Santa Claus Girls needs a new home.

The Herald-based community organization that’s provided Christmas gifts to disadvantaged kids for more than 100 years has lost its home to store toys, games and other gifts until the holiday season rolls around.

They also need a location from which to distribute the gifts.

“We are in dire need of help so we can keep the Santa Claus Girls’ mission alive and continue to brighten Christmas for kids in this area,” said Jen Ekberg, senior multimedia sales consultant at the Herald and a volunteer for the charity.

In the past, parts of the downtown Herald building have been used to store items until just before Christmas when distribution begins. But since the building was sold to Grand Forks in May, that space is no longer available.

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Santa Claus Girls volunteers buy and store gifts throughout the year. Hundreds of area residents give money for this project each year.

The Christmas gifts are “in temporary storage, and we are running out of space and have no place to distribute come December,” said Anita Geffre, Herald business manager and former president of Santa Claus Girls.

Some locations have been considered but were ruled out for various reasons, Geffre said.

“We talked to folks at the Columbia Mall,” she said. “They have space but can’t guarantee it’ll be available in December.”

Ekberg, a “toy buyer” for Santa Claus Girls, said that roughly a 10-by-20-foot or larger, climate-controlled storage area is needed to store items until Christmas.

A climate- and humidity-controlled space is necessary to ensure that toys’ batteries, cloth items, such as hats, gloves and socks, and books are not ruined by temperature extremes and humidity over several months, she said.

“We’re looking out for the kids, and we want to make our bottom line work,” Ekberg said.

“We can’t afford to pay for storage long-term -- that could make us close our doors,” she said. “We’re hoping a sponsor might come forward to help with storage fees.”

A larger space, about 7,700 square feet, for a distribution center is needed only for seven to 10 days before Christmas, she said.

“We’d like the storage and distribution areas to be at the same place and, ideally, where we would have to move the stuff minimal times,” Geffre said.

She and other volunteer leaders of the charity are hoping to find free space, provided by a community-minded individual or group, according to Geffre.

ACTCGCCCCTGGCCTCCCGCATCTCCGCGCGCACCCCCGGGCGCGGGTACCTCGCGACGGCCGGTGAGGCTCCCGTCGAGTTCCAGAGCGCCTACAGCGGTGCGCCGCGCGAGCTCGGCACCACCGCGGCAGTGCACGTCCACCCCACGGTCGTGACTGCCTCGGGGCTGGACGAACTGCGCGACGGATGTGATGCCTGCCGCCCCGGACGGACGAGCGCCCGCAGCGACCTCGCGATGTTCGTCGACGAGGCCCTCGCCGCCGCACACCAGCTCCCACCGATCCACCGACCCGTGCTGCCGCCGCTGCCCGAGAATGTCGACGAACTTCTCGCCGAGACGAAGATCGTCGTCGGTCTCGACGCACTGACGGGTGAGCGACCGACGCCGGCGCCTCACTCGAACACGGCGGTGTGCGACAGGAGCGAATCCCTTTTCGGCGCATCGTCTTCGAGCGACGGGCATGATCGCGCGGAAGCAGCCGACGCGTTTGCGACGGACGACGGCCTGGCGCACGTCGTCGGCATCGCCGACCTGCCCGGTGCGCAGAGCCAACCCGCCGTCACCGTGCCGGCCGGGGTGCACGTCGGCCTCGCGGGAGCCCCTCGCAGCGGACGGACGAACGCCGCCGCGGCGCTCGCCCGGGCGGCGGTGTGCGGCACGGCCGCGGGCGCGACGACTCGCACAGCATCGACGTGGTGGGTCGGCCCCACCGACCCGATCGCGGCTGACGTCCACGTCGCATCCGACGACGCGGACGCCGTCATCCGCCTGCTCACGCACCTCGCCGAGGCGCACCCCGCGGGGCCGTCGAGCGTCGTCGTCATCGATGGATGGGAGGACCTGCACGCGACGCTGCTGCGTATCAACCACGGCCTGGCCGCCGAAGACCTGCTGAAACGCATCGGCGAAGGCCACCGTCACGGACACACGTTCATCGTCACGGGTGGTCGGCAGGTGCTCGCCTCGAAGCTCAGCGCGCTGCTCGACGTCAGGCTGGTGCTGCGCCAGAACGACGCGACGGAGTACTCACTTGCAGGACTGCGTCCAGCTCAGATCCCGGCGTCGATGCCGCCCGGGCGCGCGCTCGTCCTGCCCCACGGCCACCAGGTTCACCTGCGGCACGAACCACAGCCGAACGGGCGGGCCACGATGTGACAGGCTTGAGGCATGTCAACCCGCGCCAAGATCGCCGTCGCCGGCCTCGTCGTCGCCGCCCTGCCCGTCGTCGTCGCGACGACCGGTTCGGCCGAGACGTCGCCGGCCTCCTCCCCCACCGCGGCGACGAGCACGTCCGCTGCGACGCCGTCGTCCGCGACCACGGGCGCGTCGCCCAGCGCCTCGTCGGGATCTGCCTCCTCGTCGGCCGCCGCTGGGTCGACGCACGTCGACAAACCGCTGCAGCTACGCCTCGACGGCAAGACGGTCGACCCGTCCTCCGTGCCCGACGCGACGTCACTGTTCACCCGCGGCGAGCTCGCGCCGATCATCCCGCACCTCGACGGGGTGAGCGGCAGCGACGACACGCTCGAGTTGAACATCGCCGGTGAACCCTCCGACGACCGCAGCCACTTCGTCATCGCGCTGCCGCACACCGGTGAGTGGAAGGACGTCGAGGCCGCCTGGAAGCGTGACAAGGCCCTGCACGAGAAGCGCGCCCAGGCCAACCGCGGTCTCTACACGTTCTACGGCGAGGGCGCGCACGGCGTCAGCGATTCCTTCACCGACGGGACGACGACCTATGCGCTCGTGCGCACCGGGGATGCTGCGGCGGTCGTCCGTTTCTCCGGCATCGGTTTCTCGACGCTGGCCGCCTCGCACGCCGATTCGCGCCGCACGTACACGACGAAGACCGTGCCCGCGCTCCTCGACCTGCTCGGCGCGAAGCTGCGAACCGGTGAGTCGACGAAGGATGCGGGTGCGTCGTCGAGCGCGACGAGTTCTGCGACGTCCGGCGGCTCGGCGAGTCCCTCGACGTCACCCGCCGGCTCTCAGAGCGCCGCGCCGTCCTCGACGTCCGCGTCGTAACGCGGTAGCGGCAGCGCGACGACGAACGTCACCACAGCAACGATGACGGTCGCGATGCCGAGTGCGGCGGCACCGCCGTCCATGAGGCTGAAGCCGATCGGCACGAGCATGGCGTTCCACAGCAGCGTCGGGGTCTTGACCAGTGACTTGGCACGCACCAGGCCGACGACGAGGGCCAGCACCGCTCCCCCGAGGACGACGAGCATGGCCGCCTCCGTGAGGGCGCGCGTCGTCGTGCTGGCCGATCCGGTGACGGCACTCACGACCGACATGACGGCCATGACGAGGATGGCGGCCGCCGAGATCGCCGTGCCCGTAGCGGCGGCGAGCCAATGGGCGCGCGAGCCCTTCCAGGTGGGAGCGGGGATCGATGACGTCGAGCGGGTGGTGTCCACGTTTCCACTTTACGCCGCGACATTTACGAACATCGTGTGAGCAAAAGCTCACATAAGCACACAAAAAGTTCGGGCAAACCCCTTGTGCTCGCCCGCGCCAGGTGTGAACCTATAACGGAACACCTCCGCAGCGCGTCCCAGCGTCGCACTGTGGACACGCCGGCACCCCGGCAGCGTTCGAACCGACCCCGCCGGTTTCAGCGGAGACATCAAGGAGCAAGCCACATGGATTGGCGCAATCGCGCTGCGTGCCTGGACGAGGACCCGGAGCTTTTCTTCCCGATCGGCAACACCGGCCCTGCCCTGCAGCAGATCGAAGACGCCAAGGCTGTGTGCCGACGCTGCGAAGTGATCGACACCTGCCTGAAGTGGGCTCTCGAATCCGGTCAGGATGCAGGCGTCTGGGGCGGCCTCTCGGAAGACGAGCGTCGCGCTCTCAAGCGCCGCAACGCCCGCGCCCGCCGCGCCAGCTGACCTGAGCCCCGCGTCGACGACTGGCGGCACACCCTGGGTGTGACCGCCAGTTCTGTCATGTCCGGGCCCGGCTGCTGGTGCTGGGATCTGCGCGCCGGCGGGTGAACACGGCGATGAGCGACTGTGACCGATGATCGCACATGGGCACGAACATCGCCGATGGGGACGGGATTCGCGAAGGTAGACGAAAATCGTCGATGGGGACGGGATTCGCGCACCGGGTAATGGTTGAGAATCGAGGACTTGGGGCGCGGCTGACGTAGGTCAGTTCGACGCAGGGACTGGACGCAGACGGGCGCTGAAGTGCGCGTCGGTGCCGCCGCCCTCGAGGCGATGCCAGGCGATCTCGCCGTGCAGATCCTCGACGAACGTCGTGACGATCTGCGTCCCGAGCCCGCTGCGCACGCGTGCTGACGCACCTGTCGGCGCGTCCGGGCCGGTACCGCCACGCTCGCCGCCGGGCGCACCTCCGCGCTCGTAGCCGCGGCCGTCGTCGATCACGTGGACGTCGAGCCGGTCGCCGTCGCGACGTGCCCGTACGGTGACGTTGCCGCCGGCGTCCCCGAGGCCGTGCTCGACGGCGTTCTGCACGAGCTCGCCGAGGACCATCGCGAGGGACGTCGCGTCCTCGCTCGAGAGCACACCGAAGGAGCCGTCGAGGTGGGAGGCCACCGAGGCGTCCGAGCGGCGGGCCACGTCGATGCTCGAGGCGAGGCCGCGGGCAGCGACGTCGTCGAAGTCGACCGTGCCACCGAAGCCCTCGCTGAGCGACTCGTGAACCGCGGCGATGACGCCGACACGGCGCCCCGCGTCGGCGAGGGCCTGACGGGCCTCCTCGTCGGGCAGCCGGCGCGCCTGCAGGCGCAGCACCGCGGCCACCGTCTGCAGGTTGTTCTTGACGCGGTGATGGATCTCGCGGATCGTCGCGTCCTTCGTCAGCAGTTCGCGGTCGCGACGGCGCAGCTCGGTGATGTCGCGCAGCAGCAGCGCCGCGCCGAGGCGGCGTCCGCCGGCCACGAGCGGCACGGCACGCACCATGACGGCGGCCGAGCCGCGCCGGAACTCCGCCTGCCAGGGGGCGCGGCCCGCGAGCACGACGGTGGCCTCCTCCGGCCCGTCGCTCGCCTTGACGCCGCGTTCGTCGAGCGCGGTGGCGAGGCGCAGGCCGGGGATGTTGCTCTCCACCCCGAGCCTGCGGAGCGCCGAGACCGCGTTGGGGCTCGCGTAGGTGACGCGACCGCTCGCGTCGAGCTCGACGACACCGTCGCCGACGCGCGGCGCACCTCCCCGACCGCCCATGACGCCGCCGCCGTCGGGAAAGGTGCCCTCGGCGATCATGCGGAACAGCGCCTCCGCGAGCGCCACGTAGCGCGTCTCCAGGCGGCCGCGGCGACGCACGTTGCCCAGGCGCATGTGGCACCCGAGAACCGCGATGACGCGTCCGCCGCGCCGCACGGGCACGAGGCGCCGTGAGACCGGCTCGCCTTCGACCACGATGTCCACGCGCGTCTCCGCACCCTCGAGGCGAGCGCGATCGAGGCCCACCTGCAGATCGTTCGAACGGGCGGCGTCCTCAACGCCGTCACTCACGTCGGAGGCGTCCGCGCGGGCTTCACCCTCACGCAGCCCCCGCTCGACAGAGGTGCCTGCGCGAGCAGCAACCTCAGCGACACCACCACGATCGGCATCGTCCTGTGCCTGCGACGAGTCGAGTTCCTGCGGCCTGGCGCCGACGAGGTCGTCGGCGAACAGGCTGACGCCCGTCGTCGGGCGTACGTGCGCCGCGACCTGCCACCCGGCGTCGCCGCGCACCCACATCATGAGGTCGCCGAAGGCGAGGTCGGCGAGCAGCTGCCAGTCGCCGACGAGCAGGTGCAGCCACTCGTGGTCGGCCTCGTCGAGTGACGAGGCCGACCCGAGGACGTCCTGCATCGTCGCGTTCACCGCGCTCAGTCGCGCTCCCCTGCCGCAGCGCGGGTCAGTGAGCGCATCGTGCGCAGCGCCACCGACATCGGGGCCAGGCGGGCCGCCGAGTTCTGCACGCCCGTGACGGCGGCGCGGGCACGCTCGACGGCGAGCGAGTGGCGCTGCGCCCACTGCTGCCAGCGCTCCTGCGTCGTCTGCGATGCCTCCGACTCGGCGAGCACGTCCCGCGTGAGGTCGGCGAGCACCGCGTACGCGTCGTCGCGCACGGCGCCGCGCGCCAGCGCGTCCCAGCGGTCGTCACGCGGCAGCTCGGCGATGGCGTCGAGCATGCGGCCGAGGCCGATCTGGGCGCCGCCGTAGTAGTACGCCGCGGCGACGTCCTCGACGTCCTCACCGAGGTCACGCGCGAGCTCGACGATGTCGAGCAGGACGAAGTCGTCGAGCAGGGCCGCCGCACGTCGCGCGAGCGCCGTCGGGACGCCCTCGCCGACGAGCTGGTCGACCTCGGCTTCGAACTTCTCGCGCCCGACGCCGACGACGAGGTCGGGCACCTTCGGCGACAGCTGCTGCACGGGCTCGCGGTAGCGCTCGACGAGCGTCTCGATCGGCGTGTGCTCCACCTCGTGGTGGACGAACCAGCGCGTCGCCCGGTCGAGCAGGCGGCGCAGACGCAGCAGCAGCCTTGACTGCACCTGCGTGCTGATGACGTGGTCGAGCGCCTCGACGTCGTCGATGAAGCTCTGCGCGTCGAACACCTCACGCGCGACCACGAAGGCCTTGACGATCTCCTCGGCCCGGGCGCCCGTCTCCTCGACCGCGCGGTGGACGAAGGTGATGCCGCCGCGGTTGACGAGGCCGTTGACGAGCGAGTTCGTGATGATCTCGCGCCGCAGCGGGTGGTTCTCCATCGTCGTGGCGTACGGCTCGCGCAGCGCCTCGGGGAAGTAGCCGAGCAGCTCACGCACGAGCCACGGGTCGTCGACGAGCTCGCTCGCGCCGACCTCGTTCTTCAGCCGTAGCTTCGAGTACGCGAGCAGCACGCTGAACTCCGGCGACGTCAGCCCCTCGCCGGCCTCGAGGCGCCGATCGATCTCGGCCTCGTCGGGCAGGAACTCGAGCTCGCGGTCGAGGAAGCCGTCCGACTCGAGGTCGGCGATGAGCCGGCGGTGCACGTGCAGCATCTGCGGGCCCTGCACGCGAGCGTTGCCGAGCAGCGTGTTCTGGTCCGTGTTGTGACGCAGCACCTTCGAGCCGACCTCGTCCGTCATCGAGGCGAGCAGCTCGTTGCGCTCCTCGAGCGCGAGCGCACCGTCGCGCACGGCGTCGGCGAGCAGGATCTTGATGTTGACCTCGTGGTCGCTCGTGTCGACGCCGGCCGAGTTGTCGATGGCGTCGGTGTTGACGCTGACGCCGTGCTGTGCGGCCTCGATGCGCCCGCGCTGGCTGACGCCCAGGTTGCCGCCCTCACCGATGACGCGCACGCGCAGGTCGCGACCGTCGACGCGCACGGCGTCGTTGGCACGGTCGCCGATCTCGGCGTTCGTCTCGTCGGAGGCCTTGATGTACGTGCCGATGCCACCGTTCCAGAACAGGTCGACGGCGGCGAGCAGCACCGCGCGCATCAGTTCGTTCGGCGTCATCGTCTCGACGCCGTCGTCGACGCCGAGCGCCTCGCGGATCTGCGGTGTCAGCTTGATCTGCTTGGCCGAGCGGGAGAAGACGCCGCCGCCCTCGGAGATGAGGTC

“We hate to take donated funds and use them for storage,” she said. “That’s not what people (who gave money) intended.”

Last year, the Santa Claus Girls raised $20,185 that benefited 440 local families, with more than 1,200 children, Geffre said.

The Santa Claus Girls "are deeply grateful for the continued support we've received from the Grand Forks Herald over the past 103 years," Ekberg said.

The organization was formed in the fall of 1916 by “young women volunteers named by pastors of local churches,” according to historical archives. That year, the charity raised $270.23, which in today’s currency equates to about $5,900, according to the U.S. Bureau of Labor Statistics inflation calculator.

By the 1960s, the group included female Herald employees. It has been run by Herald employees and volunteers for decades.

The names of eligible families are provided by local churches and schools, and the Grand Forks Head Start program.

At Christmastime, every child receives such items as a toy, a hat, a pair of gloves and socks, a book, a toothbrush and toothpaste, and a bag of candy.

Santa Claus Girls volunteers sort and package items and deliver the gifts in the weeks leading up to Christmas Day. Families also may come to the distribution site to collect them.

Anyone who has space which could be used for this purpose, or a suggestion regarding a possible space, is asked to send an email to:

santaclawsgirls@gmail.com or jekberg@gfherald.com.